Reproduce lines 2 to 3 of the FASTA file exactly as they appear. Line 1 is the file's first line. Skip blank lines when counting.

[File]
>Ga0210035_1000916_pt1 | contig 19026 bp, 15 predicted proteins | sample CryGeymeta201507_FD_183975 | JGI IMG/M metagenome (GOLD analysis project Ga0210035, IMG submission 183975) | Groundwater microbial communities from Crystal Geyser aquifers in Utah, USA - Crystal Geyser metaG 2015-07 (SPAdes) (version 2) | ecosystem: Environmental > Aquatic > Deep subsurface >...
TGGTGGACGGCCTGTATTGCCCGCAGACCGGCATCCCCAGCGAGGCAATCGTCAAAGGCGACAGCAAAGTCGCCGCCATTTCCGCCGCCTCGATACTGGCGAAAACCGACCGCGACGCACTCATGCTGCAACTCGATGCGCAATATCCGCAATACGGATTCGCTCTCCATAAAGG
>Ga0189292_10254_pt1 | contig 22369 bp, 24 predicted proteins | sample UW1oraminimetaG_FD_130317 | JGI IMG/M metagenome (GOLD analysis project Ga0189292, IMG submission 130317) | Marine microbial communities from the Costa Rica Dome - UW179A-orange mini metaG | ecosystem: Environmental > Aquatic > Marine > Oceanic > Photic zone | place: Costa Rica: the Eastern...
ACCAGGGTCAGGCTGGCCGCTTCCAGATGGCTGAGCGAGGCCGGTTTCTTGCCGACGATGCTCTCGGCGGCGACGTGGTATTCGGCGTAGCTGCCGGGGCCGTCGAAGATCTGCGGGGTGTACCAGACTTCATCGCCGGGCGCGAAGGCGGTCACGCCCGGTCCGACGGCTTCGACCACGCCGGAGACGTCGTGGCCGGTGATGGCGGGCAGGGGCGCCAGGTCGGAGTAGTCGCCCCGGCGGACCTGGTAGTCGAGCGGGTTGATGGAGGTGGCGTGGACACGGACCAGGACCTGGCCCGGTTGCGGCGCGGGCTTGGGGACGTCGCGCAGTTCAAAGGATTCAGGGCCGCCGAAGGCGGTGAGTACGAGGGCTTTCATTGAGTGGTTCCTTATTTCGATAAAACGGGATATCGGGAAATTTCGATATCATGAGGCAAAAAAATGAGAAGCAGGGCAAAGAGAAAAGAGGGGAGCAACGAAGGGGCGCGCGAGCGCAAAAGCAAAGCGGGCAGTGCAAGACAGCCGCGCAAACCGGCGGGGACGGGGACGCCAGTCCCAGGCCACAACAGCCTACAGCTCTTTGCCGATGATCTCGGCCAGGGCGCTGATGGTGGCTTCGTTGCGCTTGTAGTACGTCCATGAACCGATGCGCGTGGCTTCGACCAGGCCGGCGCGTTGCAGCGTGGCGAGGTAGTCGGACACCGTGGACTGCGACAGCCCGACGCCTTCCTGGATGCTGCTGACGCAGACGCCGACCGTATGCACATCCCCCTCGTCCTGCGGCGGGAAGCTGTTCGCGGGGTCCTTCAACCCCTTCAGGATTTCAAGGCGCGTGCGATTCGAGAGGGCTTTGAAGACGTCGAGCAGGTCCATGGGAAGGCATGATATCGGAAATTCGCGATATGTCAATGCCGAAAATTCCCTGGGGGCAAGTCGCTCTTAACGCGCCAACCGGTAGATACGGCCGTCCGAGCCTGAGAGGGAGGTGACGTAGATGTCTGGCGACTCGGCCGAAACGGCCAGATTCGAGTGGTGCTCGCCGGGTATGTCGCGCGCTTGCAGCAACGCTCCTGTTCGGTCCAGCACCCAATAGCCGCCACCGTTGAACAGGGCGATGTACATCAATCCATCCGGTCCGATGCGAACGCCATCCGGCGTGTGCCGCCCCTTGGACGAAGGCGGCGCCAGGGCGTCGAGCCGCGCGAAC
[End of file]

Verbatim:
TGGTGGACGGCCTGTATTGCCCGCAGACCGGCATCCCCAGCGAGGCAATCGTCAAAGGCGACAGCAAAGTCGCCGCCATTTCCGCCGCCTCGATACTGGCGAAAACCGACCGCGACGCACTCATGCTGCAACTCGATGCGCAATATCCGCAATACGGATTCGCTCTCCATAAAGG
>Ga0189292_10254_pt1 | contig 22369 bp, 24 predicted proteins | sample UW1oraminimetaG_FD_130317 | JGI IMG/M metagenome (GOLD analysis project Ga0189292, IMG submission 130317) | Marine microbial communities from the Costa Rica Dome - UW179A-orange mini metaG | ecosystem: Environmental > Aquatic > Marine > Oceanic > Photic zone | place: Costa Rica: the Eastern...